by The Pulitzer Some researchers estimate that dementia will increase by 100% between the years 2001 and 2020 in the United States. Anything that ca
|Stress May Increase Risk For Alzheimer's Disease - Worldnews.com|
by The Pulitzer
Some researchers estimate that dementia will increase by 100% between the years 2001 and 2020 in the United States. Anything that can reduce dementia disease risk, or delay the age of onset is important.
Now a new study gives us some suggestions for diet and lifestyle changes that could bring down the incidence of dementia. Things like cutting the rates of diabetes and depression, encouraging education and upping the intake of fruits and veggies.
While no one yet knows the precise cause of dementia, experts have identified a few risks - heart disease, stroke, high blood pressure, obesity, diabetes and high cholesterol - all well within your control.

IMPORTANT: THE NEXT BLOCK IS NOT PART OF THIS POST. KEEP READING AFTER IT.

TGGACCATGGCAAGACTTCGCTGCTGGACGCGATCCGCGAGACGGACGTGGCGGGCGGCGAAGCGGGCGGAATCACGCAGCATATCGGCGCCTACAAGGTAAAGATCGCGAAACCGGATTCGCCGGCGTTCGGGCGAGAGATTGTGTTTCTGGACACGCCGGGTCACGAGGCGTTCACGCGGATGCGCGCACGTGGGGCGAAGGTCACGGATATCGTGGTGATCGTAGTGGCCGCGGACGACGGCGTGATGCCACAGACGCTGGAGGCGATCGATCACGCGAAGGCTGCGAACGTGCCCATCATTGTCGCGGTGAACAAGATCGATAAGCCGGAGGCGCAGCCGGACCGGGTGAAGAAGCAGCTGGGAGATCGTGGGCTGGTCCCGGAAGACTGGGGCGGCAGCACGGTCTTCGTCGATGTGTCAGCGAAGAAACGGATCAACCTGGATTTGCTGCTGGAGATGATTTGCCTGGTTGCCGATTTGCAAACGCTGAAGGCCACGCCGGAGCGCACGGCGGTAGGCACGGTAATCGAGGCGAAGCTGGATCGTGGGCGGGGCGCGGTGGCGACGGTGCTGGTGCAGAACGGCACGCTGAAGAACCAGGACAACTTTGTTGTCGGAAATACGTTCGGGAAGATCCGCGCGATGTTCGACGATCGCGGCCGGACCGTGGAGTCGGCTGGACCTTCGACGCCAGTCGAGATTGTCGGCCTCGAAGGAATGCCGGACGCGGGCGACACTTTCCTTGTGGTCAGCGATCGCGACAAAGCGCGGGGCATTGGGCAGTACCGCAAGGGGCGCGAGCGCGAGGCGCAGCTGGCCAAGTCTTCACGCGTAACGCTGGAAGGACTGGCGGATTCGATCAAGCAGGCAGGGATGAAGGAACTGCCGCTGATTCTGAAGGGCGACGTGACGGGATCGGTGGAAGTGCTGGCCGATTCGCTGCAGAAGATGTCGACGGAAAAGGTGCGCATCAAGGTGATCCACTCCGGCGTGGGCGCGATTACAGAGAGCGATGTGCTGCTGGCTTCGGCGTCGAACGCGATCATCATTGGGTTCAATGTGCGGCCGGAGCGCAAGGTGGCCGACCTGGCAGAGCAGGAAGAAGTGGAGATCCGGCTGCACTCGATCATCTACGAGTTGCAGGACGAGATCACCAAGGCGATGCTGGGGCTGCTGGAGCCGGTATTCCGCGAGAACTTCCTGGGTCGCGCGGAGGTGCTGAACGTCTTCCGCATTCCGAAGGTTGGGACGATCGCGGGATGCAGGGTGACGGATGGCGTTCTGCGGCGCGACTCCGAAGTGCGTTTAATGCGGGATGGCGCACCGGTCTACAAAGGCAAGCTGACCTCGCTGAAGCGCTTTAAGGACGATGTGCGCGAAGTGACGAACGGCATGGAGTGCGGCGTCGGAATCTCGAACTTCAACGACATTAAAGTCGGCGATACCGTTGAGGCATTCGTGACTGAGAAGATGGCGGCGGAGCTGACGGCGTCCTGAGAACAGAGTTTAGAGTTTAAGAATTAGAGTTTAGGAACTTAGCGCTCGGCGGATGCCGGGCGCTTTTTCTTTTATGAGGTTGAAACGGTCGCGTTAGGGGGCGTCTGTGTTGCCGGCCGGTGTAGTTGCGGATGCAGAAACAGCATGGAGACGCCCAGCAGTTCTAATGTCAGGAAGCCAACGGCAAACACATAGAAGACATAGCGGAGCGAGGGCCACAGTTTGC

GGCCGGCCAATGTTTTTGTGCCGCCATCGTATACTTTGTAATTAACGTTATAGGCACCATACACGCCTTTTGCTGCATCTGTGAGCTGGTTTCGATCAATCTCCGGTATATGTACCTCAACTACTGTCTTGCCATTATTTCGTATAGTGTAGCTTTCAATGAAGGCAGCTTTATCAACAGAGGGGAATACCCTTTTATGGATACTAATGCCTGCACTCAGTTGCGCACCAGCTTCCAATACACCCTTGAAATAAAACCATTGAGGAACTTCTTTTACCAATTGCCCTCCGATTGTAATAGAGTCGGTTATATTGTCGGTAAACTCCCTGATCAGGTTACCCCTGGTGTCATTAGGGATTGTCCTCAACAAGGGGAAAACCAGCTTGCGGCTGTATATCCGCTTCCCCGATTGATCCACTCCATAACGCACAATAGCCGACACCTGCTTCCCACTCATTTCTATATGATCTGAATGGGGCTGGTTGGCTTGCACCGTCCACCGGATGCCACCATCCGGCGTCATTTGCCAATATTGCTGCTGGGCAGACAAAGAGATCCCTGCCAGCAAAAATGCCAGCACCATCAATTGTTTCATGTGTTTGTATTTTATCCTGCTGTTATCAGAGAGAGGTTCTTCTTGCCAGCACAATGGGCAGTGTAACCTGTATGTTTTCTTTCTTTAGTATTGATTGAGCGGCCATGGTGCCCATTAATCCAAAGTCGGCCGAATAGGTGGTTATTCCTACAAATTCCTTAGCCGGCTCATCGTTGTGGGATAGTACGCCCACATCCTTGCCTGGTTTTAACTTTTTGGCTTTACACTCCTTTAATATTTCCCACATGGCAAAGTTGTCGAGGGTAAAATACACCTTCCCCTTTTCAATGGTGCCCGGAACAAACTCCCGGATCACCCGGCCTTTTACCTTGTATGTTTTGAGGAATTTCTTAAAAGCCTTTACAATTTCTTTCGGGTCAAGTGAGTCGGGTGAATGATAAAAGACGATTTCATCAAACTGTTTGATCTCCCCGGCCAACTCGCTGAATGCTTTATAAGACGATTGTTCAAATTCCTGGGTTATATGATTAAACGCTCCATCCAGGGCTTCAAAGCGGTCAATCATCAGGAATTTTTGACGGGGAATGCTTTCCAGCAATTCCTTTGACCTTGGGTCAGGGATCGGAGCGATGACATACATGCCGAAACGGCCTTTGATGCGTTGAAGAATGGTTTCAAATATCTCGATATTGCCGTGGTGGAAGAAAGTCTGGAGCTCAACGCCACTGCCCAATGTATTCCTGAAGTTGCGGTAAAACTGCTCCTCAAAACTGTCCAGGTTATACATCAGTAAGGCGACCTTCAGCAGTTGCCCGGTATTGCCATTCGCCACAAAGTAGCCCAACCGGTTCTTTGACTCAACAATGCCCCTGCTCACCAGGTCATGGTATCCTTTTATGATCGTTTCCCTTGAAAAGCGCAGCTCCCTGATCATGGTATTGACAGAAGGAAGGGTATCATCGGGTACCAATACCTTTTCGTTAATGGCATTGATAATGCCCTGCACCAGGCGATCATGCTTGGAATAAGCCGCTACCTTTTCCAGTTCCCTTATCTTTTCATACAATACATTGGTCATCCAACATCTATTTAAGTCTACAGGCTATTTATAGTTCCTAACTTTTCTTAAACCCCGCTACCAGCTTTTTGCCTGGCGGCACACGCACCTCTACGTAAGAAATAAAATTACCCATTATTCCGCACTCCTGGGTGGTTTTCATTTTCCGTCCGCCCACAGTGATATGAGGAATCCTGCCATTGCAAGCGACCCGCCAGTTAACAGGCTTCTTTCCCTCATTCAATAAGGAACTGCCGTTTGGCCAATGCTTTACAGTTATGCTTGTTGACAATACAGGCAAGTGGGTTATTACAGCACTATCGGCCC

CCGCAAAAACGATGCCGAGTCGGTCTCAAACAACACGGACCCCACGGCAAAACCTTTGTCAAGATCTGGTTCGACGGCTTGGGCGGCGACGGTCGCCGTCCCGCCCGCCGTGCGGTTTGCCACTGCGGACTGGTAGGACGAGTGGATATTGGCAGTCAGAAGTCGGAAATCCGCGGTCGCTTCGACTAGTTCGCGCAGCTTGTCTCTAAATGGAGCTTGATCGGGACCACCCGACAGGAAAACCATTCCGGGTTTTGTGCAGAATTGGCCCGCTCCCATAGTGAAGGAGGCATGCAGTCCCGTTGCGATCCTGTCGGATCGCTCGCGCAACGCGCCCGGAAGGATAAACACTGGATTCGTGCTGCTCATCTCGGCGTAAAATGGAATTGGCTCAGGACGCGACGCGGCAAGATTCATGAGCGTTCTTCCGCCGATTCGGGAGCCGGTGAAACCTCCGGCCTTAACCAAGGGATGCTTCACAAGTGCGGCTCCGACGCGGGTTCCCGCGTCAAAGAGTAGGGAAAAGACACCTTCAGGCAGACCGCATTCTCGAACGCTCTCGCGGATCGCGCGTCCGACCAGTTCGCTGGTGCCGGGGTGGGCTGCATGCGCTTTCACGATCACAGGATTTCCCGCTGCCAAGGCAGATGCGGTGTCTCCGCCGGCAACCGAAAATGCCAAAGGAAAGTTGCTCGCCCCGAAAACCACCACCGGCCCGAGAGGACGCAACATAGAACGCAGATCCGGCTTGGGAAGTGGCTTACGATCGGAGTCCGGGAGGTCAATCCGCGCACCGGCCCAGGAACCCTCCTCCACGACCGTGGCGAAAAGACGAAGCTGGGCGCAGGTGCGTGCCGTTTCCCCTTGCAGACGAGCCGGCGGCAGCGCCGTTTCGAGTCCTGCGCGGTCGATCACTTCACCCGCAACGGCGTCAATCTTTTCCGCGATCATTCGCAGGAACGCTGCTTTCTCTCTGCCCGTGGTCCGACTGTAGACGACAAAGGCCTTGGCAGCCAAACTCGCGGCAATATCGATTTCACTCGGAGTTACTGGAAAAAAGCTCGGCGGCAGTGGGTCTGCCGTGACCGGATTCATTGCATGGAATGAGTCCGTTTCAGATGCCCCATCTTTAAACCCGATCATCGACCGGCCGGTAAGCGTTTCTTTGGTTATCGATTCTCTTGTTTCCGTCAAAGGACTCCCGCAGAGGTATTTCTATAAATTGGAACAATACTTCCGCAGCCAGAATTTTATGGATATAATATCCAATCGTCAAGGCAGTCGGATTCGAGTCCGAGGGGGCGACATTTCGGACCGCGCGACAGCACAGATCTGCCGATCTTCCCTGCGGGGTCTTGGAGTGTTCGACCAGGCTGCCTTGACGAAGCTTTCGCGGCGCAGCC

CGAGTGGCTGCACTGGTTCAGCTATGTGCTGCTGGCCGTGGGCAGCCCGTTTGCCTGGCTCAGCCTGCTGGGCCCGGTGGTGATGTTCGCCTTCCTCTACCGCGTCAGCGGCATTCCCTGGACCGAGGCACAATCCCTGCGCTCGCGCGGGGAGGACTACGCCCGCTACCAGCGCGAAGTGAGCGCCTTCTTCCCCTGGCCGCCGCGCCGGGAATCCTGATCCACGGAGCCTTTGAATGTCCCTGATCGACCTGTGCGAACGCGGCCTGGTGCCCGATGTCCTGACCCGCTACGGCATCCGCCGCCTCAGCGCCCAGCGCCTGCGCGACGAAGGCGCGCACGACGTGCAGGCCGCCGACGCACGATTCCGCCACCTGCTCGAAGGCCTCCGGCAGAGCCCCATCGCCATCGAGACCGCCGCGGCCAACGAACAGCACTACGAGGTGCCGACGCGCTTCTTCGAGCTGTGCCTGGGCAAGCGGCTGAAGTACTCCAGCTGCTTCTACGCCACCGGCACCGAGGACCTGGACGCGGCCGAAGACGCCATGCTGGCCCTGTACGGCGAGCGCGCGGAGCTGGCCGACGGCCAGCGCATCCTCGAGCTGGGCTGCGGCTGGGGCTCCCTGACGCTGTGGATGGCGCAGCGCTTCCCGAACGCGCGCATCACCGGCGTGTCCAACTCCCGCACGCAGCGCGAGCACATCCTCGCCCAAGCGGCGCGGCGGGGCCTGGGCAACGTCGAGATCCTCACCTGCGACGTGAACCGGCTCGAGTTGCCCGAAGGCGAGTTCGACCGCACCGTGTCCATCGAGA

This study is the first to estimate the advantages of eliminating various risk factors for dementia. While this type of research can't determine cause and effect, it can suggest direction for public health programs.
Dementia, a medical term often misused, isn't so much a disease, but a descriptive term for a collection of symptoms that can be caused by any number of disorders that affect the brain.
It is not a normal part of the aging process, though it is common in the elderly. Having memory loss (admittedly a common symptom of dementia) isn't enough; doctors look for two or more brain functions being impaired without loss of consciousness. And the impairment must be severe enough to impact normal daily activities and relationships.
This most recent dementia research included 1,433 healthy adults (over age 65) living in the south of France. Subjects underwent cognitive testing by a neurologist at the start of the study and again in years two, four and seven in order to judge any dementia and/or mild cognitive impairment. Blood pressure and blood samples were also taken at these visits, and tests of intelligence and to identify any depressive symptoms were also administered. When the study began and during all follow up sessions, subjects provided details on their medical history as well as information on diet, education, monthly income, alcohol consumption and use of tobacco.
At the end of the study, there were 405 cases of dementia and/or mild cognitive impairment.
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